This institution is an equal opportunity provider. Menus may be found at www.isd191.nutrislice.com.
For more information, visit the District 191 Food and Nutrition Services webpage at www.isd191.org or call 952-707-2051.
Would your student like to write and illustrate a Whale of Tale about his or her summertime adventures?
Sign up for more information on Summertime Whaletale Publishing by June 6, 2018.
Receive a basic information publishing packet -- everything you need to know about publishing a Whaletale book -- and weekly hints and tips throughout the summer. All we need is your email address, student name, grade level in 2018-2019. This is open to MWS students who will be in grades Kindergarten to 5th in the 2018-2019 school year.
Help your student keep up those writing and creative skills by encouraging them to write and illustrate a book about what happen during their summer vacation or a family vacation, or other special event or activity during the summer.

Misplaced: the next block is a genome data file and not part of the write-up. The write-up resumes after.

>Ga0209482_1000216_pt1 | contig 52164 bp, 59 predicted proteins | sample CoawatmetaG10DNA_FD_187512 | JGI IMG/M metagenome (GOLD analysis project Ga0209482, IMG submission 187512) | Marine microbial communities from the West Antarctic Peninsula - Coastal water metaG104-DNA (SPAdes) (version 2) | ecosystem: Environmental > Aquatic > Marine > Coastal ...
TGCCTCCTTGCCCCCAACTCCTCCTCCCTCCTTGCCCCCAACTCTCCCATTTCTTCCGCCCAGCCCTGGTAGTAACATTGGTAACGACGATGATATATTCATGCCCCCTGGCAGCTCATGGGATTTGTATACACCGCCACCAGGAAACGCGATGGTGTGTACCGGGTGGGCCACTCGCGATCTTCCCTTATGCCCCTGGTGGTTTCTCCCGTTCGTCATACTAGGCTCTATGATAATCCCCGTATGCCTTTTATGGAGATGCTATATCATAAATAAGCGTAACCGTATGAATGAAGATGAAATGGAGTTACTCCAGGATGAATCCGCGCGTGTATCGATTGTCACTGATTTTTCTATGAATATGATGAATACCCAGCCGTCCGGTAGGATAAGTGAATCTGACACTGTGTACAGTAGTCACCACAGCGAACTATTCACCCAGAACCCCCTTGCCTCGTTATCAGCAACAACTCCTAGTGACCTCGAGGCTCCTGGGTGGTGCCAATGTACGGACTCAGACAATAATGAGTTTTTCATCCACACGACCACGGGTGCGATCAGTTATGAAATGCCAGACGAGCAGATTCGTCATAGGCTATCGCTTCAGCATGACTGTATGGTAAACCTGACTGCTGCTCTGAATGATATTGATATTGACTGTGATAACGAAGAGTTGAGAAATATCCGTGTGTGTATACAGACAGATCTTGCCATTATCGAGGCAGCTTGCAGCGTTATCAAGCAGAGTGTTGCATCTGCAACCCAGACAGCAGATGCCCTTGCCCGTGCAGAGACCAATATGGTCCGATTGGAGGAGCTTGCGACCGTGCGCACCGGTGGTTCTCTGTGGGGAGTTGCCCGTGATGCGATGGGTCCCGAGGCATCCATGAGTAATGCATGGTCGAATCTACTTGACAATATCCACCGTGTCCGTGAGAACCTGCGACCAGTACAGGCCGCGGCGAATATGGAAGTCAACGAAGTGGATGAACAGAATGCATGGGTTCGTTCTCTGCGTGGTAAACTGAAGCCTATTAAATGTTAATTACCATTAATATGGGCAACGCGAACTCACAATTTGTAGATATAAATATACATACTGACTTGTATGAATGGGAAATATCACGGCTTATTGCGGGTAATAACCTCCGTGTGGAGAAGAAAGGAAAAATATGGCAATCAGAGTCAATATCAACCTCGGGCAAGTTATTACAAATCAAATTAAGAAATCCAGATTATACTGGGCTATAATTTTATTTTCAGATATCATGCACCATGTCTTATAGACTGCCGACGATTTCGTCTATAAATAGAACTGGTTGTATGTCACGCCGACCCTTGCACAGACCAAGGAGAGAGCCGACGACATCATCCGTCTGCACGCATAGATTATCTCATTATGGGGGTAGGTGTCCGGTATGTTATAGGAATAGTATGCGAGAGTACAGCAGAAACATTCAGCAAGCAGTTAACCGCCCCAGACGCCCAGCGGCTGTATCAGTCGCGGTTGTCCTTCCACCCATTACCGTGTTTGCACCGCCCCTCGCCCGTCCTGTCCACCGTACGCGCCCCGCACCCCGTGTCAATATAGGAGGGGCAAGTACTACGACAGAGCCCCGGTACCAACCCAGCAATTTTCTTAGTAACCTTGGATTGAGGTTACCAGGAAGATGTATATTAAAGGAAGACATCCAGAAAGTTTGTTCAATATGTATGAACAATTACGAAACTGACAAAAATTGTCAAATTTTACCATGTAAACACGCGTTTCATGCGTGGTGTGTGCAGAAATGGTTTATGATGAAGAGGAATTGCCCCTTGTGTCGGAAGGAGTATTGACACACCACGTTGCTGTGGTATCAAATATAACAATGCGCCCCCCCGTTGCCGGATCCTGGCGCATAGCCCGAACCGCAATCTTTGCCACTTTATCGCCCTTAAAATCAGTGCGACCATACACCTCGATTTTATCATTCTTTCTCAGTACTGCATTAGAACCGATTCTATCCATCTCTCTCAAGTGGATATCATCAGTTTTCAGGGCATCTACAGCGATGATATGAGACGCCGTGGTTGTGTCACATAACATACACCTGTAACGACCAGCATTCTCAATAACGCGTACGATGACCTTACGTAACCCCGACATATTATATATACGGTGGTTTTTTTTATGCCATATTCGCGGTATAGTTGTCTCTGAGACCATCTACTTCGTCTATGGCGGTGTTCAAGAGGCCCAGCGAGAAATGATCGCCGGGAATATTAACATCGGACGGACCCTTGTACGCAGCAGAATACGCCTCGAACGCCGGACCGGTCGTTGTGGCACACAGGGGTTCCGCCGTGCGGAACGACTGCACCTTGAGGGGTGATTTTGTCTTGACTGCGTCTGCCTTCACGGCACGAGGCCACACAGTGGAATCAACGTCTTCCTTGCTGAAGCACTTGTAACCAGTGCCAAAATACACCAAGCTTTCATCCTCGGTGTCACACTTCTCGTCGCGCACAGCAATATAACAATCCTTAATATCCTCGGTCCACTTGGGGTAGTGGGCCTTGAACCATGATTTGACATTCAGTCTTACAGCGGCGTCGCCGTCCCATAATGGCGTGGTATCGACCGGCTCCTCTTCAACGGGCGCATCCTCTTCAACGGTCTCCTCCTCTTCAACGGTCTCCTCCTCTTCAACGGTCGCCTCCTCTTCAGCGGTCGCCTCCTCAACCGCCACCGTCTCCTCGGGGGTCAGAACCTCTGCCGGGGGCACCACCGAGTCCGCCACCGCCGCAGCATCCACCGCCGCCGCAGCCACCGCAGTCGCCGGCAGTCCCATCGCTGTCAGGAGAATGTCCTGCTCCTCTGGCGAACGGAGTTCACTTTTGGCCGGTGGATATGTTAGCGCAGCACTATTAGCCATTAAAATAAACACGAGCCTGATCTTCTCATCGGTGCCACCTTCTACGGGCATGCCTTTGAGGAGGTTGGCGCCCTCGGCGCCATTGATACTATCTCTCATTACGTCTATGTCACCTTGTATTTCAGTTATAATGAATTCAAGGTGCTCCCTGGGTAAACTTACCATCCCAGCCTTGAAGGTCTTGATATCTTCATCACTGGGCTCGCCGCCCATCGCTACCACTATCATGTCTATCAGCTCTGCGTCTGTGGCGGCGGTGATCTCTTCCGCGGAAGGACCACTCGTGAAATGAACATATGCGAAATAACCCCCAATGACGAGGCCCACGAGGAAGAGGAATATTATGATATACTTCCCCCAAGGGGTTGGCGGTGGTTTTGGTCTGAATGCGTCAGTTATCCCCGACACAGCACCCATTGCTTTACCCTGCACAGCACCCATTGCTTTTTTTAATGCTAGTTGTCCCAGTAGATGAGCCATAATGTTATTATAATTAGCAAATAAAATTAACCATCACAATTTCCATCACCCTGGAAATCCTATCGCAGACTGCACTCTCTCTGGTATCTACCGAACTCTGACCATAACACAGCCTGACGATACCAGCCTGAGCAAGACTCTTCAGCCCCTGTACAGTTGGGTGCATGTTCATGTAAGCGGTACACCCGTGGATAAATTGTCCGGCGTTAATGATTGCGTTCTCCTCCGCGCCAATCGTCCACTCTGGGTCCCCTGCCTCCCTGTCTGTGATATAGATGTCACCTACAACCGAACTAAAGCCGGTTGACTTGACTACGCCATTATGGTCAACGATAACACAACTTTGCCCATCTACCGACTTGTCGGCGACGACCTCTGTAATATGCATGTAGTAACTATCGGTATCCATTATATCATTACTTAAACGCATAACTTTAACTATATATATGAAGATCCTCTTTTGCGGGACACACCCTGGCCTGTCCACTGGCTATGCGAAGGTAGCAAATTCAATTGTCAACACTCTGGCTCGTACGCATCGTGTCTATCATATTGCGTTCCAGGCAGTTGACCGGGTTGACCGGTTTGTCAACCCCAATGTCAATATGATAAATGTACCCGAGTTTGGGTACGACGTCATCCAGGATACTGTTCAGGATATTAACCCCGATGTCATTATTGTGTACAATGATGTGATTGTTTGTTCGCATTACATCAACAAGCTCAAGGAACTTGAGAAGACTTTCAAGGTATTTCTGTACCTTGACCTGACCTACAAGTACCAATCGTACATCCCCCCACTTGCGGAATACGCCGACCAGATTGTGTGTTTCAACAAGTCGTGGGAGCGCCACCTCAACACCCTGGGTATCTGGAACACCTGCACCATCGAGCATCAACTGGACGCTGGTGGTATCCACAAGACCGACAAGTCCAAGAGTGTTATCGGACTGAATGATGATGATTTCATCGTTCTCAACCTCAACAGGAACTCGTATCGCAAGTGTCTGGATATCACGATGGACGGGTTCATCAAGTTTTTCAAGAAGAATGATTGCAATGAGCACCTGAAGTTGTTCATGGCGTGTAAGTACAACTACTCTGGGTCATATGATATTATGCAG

Completed books -- Students will bring in their completed book by the end of September, 2018 to their assigned classroom teacher or email completed pages to Pam Voigt at email@example.com. A publishing time will then be set up for each student to create their very own book.
Sign up today to get started on a Whale of a Tale.
Burnsville High School is hosting a senior carnival on Friday, May 25 for all seniors. This senior-only event is free and will be held during school hours in Bob Pates Stadium.
The event is themed "Sparky's 18th Birthday Party" and will include the following:
Food trucks (optional food purchases; students can bring a bagged lunch)
MN Nice Cream
Heavy Metal Grill
- Kickball tournament
This is a great opportunity for students to hang out with their friends, relax and reminisce about their years at Burnsville High School.
Congratulations, Class of 2018 and best wishes for the future!
Summer checklist: ride bike, jump rope, play ball, and READ!
It’s important that students spend time reading during June, July and August.
“During the school year, it’s so much fun to see our students’ love for reading,” said Katie Salmela, the elementary media coordinator in Burnsville-Eagan-Savage School District 191. “Teachers and librarians want that love to continue all summer long!”